In this study, doctors from Rome, Italy, compared early with delayed cholecystectomy for the treatment of acute lithiasic cholecystitis.
The team selected pertinent studies from the Medline, Embase, Cancerlit, HealthSTAR and Cochrane Library databases, references from published articles, and reviews.
From these they included 12 prospective randomized trials.
The team used the rate difference (RD) and the number needed to treat (NNT) as a measure of the therapeutic effect.
The doctors found that the cumulative operative and perioperative mortality and morbidity for open cholecystectomy were 1% and 18%, respectively. For laparoscopic cholecystectomy these values were 0% and 13%, respectively.
The pooled RD for operative complications in early surgery was 1% for open cholecystectomy and 3% for laparoscopic cholecystectomy.
In laparoscopic cholecystectomy the cumulative conversion rate to open cholecystectomy was 22%.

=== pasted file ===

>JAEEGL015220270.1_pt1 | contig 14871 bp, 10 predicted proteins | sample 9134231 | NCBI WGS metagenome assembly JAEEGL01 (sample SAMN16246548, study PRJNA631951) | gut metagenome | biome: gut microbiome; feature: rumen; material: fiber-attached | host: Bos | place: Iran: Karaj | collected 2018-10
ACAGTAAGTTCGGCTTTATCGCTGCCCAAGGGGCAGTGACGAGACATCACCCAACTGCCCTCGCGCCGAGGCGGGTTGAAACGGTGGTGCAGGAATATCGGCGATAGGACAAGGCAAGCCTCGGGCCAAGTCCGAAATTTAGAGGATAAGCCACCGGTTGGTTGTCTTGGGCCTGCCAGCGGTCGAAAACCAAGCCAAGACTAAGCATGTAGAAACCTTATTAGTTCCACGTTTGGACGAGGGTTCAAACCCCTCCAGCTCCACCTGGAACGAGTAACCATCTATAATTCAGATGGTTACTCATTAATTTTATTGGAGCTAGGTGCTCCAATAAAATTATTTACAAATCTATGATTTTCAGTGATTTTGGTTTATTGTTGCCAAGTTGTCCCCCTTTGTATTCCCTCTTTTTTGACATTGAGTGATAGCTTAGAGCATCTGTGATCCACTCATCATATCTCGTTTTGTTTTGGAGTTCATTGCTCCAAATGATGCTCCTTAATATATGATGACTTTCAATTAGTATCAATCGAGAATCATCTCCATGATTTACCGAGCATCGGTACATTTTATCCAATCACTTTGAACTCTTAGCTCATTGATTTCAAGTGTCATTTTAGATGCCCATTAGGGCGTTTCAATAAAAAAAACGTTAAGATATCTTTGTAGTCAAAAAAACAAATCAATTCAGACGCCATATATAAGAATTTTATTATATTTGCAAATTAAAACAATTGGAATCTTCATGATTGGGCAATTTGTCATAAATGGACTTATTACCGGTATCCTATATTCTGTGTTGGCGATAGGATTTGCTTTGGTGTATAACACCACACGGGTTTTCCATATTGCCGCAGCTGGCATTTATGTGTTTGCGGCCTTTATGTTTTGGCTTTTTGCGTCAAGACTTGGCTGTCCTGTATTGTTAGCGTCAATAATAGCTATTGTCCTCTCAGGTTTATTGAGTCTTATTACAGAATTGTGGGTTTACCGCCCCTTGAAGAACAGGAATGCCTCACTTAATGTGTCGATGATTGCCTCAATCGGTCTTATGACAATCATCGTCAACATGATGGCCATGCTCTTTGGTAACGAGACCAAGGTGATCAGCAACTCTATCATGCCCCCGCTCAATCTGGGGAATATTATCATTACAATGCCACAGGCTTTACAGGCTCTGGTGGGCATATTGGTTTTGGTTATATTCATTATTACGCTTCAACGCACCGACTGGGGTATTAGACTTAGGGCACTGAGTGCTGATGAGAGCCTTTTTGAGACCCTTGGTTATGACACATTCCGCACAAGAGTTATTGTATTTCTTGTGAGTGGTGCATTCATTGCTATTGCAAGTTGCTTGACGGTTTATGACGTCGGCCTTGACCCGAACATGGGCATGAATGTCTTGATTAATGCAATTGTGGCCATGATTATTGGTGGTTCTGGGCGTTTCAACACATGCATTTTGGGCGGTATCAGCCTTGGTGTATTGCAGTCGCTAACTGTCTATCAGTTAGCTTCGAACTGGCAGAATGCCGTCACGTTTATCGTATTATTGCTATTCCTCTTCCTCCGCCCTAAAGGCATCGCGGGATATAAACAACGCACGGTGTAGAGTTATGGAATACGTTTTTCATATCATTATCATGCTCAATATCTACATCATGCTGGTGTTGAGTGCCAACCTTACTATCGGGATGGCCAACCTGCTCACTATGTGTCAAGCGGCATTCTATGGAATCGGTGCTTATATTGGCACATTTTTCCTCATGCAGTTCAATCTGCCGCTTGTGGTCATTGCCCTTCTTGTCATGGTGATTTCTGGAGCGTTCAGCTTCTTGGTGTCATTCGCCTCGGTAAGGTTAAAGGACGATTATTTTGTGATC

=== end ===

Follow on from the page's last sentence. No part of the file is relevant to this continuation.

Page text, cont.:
|Hospital stay was significantly shorter in the early surgery group.|
|American Journal of Gastroenterology|
The pooled RD for conversion rate in early laparoscopic cholecystectomy was 8%.
The team determined that the total hospital stay was significantly shorter in the early surgery group (9.6 versus 5.8 days).
They also found that more than 20% of patients referred to delayed surgery fail to respond to conservative management or suffer recurrent cholecystitis in the interval period.
Dr Claudio Papi's team concluded, "Early operation…does not carry a higher risk of mortality and morbidity compared to delayed operation and should be the preferred surgical approach for patients with acute lithiasic cholecystitis"